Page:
Markets: London's Future

Deutsche Bank shifts half of euro clearing from London to Frankfurt

Olaf Storbeck in Frankfurt

German lender’s move is latest Brexit blow as European rivals win City business

Deutsche Bank has moved almost half its euro clearing activities from London to Frankfurt, in the latest sign of European cities winning financial business from the UK ahead of Brexit.

Deutsche Bank's action has boosted Deutsche Börse’s ambition to steal business from LCH after the UK leaves the EU next year © Bloomberg

Germany’s largest lender said that its overall risk exposure to euro-denominated derivatives cleared in Frankfurt in recent months had risen to roughly the same level as those cleared in London. Deutsche Bank does not disclose its clearing volumes but says it is one of the five largest clearers of interest derivatives.

The move has provided a significant boost to Deutsche Börse’s ambition to steal business from LCH after Britain leaves the EU in March next year — six months ago, Deutsche Bank’s euro clearing operation was almost entirely done in London.

The clearing of euro-denominated interest rate derivatives has become a key Brexit battleground for regulators, banks and exchanges. In the past, London’s LCH was the undisputed leader for clearing euro-denominated interest rate swaps, processing up to €1tn of notional deals a day.

“To minimise risk for financial stability, it is indispensable that [the clearing of euro-derivatives] is subject to strong regulation and supervision in full conformity with EU standards,” said Olaf Scholz, German finance minister, last month, suggesting Frankfurt would be the natural place.

Deutsche Bank has been one of the early adopters of Frankfurt-based clearing. “Our outright risk positions at LCH and Eurex [in euro-denominated derivatives] are pretty similar these days,” said Jürgen Feil, head of rates for Germany at the bank.

Hubertus Väth, chief executive of marketing group Frankfurt Main Finance, said that moving euro clearing from London to Frankfurt was “on top of our priority list from the very first day after the Brexit referendum”.

While only a few hundred jobs are directly linked to derivatives clearing, Mr Väth said the indirect effects would be substantial, adding that Frankfurt had lost most of its trading rooms to London over the past three decades: “This was the best chance to bring them back.”

London Stock Exchange Group, which owns LCH, has warned that as many as 100,000 jobs could leave the City if London loses its status as the euro clearing hub.

But at Deutsche Bank, the shift to Frankfurt-based clearing has not led to relocating jobs. “It’s the same London-based person who clears a transaction. We’re just using a different clearing house,” said Stefan Hoops, the bank’s global co-head of institutional and treasury coverage.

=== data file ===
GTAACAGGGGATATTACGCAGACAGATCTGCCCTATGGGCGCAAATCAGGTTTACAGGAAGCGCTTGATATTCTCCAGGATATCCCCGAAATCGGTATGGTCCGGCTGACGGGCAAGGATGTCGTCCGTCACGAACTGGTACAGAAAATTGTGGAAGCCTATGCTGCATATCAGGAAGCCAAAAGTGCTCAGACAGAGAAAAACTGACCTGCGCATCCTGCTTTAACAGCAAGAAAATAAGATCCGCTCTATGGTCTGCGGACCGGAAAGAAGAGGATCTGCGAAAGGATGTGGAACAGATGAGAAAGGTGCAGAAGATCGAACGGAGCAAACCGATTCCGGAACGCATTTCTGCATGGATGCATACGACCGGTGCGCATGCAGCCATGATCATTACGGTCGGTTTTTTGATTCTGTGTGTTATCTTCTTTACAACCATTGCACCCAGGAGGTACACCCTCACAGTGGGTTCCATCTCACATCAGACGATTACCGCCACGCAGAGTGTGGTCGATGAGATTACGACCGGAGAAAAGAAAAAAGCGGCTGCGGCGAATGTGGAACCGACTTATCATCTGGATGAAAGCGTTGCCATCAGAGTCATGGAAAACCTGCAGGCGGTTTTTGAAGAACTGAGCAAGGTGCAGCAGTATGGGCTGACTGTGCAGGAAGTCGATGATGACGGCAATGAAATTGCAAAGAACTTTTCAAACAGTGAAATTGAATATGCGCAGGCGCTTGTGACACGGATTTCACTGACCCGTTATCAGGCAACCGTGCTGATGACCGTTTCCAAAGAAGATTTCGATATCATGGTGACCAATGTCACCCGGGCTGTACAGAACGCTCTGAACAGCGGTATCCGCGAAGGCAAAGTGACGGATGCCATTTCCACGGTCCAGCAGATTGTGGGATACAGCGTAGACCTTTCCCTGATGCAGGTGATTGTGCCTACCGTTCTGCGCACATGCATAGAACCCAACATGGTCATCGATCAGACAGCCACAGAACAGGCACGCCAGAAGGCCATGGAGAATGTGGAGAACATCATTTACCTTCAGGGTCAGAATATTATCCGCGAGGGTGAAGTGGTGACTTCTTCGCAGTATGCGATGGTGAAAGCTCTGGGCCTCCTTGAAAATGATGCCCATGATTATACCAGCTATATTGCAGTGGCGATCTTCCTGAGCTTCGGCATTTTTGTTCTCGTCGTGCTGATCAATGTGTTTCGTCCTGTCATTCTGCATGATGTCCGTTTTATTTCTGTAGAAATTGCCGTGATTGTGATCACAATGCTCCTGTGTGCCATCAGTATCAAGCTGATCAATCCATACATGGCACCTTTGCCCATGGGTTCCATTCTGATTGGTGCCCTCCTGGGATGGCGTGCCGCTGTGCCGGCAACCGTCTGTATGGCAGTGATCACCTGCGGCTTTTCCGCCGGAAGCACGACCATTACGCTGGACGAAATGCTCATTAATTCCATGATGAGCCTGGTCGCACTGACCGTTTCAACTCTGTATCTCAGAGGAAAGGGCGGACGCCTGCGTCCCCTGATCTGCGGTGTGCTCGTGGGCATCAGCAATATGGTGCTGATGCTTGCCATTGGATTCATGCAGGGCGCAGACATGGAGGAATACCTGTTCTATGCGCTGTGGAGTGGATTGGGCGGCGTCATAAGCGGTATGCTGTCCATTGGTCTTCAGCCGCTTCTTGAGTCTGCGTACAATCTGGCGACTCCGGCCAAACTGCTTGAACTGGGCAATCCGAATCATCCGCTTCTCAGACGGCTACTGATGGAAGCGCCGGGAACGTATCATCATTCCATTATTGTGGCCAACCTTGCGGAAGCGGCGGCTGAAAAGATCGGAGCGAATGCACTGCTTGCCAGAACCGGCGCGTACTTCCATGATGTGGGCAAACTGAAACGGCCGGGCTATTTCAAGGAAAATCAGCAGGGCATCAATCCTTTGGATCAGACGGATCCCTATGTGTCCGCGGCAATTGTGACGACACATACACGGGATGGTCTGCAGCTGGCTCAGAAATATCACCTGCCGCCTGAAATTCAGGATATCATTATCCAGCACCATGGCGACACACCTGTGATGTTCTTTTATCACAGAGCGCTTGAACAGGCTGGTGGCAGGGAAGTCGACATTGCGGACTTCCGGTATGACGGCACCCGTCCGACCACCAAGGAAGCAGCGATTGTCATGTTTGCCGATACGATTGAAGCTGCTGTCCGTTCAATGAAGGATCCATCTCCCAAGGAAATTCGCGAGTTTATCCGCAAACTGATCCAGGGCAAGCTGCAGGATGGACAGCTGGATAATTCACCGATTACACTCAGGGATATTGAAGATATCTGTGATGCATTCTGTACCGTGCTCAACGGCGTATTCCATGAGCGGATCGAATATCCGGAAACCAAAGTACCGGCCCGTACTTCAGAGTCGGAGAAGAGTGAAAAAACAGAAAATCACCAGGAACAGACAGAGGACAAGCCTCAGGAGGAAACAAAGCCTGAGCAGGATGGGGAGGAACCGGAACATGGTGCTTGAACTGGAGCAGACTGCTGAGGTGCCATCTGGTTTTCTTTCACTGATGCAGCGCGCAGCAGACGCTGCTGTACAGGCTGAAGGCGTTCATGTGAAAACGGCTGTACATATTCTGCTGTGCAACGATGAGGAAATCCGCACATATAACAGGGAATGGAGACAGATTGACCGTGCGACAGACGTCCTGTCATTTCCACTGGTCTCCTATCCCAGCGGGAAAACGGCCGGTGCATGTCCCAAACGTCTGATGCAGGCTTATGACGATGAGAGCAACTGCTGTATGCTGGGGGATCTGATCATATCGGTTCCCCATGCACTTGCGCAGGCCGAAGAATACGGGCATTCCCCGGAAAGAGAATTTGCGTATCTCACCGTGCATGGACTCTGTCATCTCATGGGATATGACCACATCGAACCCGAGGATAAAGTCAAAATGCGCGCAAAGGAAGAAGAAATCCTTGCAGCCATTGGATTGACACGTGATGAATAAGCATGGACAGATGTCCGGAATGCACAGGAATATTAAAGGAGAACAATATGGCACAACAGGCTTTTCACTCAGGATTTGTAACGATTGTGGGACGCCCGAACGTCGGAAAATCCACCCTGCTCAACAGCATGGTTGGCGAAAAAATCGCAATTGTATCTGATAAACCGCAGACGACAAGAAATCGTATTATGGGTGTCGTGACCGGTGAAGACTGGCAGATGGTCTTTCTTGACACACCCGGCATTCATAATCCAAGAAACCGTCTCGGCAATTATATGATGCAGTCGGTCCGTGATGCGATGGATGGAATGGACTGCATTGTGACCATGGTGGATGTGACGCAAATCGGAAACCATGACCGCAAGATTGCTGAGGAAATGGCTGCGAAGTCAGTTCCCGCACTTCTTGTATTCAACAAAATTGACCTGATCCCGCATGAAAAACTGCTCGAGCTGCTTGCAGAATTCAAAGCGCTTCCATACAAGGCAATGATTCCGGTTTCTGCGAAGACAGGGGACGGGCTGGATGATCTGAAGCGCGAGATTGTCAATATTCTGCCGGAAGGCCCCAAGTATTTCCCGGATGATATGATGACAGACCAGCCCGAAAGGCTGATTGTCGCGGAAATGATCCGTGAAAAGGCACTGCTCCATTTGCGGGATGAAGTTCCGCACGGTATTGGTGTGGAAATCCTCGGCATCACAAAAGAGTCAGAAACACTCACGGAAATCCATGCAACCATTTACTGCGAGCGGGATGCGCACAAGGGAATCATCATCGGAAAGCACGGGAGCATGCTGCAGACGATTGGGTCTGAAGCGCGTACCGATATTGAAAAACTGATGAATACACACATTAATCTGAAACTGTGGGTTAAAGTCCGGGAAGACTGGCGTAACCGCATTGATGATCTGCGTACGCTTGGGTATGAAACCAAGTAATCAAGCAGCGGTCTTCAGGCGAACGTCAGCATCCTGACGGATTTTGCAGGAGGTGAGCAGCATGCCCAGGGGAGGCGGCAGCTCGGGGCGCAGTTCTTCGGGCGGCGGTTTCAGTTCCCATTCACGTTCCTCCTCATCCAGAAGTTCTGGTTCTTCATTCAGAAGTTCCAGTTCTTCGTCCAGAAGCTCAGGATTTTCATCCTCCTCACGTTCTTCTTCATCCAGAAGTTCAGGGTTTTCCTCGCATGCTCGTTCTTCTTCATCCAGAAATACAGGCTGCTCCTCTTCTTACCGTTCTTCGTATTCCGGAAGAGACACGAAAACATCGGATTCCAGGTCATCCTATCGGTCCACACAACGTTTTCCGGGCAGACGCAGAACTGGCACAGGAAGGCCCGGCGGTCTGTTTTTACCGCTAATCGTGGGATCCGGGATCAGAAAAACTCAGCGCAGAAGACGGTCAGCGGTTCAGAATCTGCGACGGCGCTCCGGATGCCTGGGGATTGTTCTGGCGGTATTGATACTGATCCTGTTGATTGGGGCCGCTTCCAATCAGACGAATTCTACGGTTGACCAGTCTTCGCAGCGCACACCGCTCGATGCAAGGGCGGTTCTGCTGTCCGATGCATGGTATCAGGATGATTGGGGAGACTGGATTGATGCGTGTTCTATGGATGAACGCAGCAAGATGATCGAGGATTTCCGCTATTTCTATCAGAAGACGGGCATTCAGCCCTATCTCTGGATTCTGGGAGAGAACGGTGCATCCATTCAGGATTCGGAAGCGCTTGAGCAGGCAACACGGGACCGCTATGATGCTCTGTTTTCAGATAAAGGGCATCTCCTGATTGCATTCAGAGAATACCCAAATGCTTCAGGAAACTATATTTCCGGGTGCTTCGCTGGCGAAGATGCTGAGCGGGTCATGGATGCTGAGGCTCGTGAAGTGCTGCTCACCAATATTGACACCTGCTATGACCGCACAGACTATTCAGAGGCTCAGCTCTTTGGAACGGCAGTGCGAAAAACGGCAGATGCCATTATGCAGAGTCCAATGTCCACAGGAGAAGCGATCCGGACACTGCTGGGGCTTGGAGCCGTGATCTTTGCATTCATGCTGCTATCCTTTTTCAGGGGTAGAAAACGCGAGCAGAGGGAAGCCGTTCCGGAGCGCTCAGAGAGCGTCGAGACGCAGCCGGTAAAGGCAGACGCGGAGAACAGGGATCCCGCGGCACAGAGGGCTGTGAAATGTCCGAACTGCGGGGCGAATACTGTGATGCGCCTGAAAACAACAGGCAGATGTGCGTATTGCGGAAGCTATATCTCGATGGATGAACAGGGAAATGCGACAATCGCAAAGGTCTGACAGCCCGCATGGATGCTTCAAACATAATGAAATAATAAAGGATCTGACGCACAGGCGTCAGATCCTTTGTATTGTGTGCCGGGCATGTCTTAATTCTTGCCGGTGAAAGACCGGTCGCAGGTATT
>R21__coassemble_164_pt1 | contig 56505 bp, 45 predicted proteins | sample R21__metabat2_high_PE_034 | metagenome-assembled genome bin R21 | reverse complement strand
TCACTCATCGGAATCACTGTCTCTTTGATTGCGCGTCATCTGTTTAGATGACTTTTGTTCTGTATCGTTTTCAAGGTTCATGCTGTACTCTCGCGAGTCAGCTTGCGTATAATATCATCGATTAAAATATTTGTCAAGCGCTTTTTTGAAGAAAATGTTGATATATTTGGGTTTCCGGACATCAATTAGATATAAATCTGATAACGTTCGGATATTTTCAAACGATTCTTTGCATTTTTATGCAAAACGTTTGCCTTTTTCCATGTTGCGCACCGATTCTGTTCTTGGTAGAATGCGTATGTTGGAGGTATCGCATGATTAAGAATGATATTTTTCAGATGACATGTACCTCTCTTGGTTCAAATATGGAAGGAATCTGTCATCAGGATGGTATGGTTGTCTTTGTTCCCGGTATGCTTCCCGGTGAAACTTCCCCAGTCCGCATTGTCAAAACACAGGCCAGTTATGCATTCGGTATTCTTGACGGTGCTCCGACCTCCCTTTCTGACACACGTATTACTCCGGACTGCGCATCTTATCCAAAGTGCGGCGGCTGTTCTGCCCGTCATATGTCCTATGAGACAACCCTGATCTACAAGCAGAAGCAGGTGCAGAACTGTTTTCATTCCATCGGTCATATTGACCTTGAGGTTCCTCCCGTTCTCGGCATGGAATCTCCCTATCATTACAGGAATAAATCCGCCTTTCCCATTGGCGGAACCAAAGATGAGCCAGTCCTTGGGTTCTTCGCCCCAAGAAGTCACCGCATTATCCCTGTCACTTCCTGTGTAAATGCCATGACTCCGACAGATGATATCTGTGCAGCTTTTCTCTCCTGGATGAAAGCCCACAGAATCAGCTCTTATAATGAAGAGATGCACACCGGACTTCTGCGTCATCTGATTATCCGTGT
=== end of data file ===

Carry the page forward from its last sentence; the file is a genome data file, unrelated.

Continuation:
European policymakers are calling for direct regulatory oversight after the UK’s departure from the EU, as so-called central counterparty clearing houses directly affect financial stability.

In October 2017, Deutsche Börse subsidiary Eurex launched an incentive scheme that encouraged banks to switch from London to Frankfurt. So far, 29 banks have signed up, with Deutsche Bank, JPMorgan, Commerzbank, BNP Paribas and Stuttgart-based public lender LBBW being the heaviest users. The four other lenders declined to comment.

At €3.8tn, the notional clearing volume in the second quarter of 2018 was 10 times higher than a year earlier, raising Eurex’s market share in the euro-denominated interest rate derivatives to around 8 per cent.

Theo Weimer, Deutsche Börse chief executive, is aiming to control at least a quarter of the market for clearing euro interest rate swaps from London by 2019.

“We are pleased with the first six months as volumes are growing,” said Erik Müller, chief executive of Eurex Clearing. Yet while Eurex’s revenue from OTC derivatives clearing has almost tripled, it accounted for just 2.6 per cent of overall revenue.

So far, Frankfurt has attracted mainly short-dated derivatives that are heavy in volume but low on risk, a senior derivatives trader at a European bank pointed out. “Long-dated interest swaps with a maturity of five to 20 years is still primarily cleared in London,” said the banker, adding that he expected this to change over time in favour of Frankfurt.

Forward rate agreements are short-dated contracts that allow parties to protect themselves against changes in interest rates and often involve large notional sums of billions of euros.

For clients dealing with derivatives in different currencies, LCH can still be the better choice, said Mr Feil. However, for those dealing with euro-denominated products such as interest rate swaps and euro-Bund futures, Eurex is often the better choice.

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